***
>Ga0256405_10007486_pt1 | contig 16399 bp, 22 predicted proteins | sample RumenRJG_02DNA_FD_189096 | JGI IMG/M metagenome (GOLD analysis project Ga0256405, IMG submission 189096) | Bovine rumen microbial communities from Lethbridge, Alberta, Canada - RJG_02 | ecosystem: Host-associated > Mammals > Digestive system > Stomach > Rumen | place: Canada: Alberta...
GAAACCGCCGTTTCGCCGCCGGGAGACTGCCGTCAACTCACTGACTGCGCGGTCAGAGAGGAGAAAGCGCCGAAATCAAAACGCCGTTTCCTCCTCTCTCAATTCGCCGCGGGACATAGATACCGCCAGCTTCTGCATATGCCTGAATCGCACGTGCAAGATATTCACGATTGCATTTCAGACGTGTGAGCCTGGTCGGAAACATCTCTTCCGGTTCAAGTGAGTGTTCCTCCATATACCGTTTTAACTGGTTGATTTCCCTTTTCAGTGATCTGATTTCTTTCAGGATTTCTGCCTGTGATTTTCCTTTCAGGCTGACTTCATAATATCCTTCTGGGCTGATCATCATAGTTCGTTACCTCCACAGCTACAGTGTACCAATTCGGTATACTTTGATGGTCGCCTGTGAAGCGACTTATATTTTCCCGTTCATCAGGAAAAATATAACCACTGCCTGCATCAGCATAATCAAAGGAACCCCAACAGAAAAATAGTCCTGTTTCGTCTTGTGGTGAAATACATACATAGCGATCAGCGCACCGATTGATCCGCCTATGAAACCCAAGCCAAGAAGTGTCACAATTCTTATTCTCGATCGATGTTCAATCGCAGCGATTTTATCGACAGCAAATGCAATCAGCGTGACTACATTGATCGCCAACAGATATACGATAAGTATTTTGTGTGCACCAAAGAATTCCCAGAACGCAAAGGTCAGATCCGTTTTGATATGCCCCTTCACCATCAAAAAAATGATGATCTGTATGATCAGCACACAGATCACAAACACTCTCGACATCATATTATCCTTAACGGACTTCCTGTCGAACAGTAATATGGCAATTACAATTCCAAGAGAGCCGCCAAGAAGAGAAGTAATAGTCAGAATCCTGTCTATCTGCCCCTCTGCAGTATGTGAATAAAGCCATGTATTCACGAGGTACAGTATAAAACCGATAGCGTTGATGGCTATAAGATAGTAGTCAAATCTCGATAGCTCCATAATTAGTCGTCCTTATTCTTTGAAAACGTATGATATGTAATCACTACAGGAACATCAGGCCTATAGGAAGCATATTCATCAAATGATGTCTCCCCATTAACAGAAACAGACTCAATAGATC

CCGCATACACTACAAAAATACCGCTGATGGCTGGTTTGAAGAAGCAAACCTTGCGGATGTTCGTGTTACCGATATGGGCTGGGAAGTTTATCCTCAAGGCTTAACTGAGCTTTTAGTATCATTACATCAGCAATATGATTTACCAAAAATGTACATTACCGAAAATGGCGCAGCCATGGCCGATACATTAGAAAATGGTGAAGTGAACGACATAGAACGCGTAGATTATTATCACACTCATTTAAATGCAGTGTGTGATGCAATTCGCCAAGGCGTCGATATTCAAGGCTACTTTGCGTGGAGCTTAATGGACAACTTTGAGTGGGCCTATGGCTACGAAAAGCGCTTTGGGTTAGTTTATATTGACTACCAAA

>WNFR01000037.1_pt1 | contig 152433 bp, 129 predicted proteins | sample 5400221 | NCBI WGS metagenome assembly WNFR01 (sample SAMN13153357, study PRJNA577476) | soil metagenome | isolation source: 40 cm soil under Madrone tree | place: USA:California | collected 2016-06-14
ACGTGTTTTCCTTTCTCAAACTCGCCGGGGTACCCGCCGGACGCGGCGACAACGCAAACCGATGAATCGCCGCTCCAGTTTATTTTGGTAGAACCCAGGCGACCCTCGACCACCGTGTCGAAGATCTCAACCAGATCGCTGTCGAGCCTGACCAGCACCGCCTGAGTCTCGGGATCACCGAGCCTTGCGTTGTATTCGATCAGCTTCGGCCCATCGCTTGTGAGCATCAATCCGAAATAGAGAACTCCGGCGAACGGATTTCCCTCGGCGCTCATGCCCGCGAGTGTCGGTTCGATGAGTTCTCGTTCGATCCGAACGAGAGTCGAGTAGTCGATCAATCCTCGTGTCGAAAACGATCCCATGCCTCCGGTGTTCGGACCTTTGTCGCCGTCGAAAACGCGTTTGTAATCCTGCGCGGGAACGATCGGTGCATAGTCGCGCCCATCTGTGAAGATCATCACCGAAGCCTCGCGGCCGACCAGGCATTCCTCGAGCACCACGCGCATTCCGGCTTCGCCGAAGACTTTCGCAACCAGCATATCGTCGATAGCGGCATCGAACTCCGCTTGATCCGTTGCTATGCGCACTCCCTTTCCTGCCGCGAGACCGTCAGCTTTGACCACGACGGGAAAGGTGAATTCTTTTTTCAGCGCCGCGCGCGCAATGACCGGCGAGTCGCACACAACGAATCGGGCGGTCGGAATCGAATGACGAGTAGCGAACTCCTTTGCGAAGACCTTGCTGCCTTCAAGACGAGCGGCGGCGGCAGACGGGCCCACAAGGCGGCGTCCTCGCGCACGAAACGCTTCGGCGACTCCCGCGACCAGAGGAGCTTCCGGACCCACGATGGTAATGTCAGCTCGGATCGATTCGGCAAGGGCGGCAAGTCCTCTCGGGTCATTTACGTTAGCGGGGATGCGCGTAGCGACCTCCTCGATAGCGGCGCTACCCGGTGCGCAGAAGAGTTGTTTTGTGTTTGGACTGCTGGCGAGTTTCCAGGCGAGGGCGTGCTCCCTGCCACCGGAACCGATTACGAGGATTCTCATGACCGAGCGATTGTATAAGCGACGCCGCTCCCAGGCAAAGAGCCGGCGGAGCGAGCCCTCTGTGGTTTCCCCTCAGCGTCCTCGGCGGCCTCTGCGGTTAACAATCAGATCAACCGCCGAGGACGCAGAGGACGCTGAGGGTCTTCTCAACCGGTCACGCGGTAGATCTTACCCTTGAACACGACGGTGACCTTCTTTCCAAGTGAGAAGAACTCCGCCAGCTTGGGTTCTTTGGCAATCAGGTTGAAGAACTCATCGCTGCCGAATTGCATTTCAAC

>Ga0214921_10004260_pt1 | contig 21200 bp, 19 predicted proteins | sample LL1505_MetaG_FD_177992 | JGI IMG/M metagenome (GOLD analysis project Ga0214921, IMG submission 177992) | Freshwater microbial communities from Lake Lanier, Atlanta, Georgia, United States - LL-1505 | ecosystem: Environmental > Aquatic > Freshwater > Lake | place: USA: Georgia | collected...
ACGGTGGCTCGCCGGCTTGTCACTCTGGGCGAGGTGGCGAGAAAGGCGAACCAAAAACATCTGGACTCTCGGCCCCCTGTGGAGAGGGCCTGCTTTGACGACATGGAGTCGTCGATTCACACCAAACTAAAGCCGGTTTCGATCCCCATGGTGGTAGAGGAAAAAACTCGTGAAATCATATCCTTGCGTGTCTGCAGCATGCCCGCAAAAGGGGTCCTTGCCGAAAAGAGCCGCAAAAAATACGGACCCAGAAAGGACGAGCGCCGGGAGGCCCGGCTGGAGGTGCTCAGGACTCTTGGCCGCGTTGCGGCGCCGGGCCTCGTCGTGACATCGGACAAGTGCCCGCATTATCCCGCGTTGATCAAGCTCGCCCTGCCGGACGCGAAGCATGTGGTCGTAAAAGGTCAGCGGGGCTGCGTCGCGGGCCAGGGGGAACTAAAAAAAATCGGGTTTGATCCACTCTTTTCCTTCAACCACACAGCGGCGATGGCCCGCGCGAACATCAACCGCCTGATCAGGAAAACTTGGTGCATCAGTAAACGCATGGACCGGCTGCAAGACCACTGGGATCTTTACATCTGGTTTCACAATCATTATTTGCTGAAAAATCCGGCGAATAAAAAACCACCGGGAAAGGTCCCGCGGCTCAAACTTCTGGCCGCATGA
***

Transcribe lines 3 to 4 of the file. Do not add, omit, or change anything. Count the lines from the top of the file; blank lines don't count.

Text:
CCGCATACACTACAAAAATACCGCTGATGGCTGGTTTGAAGAAGCAAACCTTGCGGATGTTCGTGTTACCGATATGGGCTGGGAAGTTTATCCTCAAGGCTTAACTGAGCTTTTAGTATCATTACATCAGCAATATGATTTACCAAAAATGTACATTACCGAAAATGGCGCAGCCATGGCCGATACATTAGAAAATGGTGAAGTGAACGACATAGAACGCGTAGATTATTATCACACTCATTTAAATGCAGTGTGTGATGCAATTCGCCAAGGCGTCGATATTCAAGGCTACTTTGCGTGGAGCTTAATGGACAACTTTGAGTGGGCCTATGGCTACGAAAAGCGCTTTGGGTTAGTTTATATTGACTACCAAA

>WNFR01000037.1_pt1 | contig 152433 bp, 129 predicted proteins | sample 5400221 | NCBI WGS metagenome assembly WNFR01 (sample SAMN13153357, study PRJNA577476) | soil metagenome | isolation source: 40 cm soil under Madrone tree | place: USA:California | collected 2016-06-14